The sundial of the sunship is symbolically time divided in 16 stones representing the points of the compass of which the 13 mark the path of the sunshadow during the height of the summer. Place a long staff on the observationssite. Lean the staff 70º towards the north (stone 12). The sun shadow now falls in intervals of 1,5 hours at the quarterplaced stones. 1,5 hours multiplied by 16 makes the 24 hours of the day.

Identical: The vikings’ comprehension of time corresponds with the placement of Ales stenar (placement  related to the points of the compass). The same principle as for the navigation at sea during the Viking Age. See the vikings’ method for navigation with a sun’s disk.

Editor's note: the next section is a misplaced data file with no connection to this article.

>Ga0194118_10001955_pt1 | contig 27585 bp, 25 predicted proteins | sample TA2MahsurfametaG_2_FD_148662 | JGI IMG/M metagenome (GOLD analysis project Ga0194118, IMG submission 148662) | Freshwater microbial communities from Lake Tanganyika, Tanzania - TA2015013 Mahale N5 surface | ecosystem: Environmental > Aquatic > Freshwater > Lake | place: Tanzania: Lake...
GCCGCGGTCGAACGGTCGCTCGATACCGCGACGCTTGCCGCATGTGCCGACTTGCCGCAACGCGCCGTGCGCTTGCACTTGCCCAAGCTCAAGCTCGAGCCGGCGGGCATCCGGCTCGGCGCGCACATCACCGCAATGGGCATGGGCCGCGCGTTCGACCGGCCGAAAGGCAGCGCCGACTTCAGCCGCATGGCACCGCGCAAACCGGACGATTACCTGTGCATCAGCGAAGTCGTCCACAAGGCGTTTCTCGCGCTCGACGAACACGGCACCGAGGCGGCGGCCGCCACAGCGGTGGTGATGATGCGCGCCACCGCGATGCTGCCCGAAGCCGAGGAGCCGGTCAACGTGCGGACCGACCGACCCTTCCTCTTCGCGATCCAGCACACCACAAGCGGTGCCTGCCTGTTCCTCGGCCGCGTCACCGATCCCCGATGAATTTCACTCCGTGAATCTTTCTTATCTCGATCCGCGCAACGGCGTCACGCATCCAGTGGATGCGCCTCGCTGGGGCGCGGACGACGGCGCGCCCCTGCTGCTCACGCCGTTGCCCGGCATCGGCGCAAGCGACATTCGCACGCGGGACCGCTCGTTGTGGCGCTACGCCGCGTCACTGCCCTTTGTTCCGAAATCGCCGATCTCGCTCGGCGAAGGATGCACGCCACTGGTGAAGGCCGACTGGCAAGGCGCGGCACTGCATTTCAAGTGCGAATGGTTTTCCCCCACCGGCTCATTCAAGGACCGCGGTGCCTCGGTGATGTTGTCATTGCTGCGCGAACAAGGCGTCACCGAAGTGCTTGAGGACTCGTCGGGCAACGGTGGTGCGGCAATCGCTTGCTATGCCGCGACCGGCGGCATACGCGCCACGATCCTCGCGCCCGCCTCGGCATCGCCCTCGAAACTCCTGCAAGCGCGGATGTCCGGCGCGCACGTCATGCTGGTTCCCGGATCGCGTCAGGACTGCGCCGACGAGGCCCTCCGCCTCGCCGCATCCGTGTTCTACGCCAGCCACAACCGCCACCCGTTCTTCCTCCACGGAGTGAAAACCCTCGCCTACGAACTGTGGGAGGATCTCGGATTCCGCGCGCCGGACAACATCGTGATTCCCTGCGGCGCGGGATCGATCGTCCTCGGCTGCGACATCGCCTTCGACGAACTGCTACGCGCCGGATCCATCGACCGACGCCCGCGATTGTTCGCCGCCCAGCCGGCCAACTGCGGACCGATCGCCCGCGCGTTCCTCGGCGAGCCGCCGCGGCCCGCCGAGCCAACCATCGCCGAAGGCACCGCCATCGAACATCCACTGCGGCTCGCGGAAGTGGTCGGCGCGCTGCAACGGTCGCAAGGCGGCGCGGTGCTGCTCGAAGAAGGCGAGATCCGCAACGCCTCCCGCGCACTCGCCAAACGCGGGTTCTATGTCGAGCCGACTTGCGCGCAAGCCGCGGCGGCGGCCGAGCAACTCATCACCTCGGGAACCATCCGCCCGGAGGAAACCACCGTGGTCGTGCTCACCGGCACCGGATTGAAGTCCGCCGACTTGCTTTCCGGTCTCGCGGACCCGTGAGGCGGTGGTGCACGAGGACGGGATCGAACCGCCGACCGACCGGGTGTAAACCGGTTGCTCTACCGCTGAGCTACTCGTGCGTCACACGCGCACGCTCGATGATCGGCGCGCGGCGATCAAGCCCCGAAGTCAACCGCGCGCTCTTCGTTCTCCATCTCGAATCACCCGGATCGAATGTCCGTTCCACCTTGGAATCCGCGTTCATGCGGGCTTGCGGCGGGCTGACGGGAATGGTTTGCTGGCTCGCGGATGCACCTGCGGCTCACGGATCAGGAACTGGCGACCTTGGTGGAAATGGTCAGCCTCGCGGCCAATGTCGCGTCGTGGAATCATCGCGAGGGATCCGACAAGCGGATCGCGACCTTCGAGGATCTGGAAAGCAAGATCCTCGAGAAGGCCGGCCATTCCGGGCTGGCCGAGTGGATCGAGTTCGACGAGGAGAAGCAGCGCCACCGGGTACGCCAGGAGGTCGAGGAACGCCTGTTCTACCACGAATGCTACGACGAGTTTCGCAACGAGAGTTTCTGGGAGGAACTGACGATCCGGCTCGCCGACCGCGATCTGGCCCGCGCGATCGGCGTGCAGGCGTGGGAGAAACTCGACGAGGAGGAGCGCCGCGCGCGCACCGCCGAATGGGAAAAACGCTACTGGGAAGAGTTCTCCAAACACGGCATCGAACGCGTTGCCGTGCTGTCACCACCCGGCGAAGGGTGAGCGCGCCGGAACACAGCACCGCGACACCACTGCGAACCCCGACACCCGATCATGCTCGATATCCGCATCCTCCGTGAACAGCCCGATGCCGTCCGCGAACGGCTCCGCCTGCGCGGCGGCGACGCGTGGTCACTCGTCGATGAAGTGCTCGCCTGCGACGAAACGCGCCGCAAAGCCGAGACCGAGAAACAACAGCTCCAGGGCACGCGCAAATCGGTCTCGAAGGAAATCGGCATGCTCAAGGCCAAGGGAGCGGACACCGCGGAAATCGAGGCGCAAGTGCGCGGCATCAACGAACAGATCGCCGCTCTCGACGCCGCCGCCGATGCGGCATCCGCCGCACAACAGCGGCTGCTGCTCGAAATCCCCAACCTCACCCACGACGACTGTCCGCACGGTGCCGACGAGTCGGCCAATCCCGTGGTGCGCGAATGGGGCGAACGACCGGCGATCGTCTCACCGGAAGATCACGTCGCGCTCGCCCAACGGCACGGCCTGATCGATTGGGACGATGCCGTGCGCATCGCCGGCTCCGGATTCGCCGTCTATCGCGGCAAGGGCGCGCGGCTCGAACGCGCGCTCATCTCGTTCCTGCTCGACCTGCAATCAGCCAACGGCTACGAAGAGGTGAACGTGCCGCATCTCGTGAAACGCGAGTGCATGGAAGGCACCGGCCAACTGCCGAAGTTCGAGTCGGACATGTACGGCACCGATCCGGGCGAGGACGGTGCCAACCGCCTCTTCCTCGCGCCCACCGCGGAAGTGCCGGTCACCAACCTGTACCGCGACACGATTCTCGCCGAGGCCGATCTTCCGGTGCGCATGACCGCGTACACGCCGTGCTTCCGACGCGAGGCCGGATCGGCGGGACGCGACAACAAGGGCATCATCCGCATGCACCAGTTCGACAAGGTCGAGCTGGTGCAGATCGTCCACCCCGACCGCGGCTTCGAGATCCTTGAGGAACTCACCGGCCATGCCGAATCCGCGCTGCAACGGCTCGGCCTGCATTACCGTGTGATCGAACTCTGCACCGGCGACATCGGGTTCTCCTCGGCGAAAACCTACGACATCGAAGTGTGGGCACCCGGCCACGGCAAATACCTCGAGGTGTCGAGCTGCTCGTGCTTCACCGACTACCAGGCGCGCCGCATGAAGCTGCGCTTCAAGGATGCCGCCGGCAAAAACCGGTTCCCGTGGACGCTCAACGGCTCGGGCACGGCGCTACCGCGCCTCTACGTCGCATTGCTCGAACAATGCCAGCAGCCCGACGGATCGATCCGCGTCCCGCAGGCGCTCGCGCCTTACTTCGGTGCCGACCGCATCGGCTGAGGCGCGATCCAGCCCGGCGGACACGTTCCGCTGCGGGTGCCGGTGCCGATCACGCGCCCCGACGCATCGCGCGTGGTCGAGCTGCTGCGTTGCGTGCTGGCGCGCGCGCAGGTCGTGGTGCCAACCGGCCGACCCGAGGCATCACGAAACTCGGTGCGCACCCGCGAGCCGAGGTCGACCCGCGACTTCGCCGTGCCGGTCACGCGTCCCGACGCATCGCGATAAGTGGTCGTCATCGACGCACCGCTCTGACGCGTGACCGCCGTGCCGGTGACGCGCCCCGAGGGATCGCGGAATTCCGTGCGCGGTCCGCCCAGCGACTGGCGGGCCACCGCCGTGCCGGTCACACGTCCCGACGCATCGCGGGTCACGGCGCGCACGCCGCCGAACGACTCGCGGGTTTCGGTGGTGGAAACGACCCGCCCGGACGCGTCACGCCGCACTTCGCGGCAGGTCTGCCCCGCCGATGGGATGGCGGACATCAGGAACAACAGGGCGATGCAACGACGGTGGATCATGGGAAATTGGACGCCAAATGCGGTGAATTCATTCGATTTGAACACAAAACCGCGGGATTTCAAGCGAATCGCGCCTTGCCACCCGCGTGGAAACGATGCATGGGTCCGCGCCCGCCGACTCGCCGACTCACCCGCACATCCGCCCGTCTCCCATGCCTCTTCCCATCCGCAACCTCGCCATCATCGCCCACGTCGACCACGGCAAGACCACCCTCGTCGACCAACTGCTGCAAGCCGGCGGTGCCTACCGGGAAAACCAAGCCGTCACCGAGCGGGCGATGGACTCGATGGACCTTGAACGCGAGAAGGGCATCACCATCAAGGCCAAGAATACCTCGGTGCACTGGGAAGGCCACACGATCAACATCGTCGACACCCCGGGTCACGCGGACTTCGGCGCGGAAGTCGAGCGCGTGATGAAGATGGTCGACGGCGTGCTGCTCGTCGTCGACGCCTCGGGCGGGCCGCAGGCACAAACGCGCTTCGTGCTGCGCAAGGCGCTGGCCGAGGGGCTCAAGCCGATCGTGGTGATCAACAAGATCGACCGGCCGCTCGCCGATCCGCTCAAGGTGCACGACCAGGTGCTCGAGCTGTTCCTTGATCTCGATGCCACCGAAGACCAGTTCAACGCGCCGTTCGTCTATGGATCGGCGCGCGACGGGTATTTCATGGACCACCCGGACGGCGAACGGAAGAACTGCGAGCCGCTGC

For comparison: The fact that day and night was divided into exactly 24 hours was known to the Babylonians and the Egyptians 5.000 years ago. With that knowledge they built sundials and obelisks, by which the true solar time was calculated with the help of the sunshadow.

Observation site and the staff leaning 70º towards the north: The important northwestern stemstone is sculpted from the middle exactly 70º towards the north i.e. to the same leaning as the sunstaff.

© Foto Bob G Lind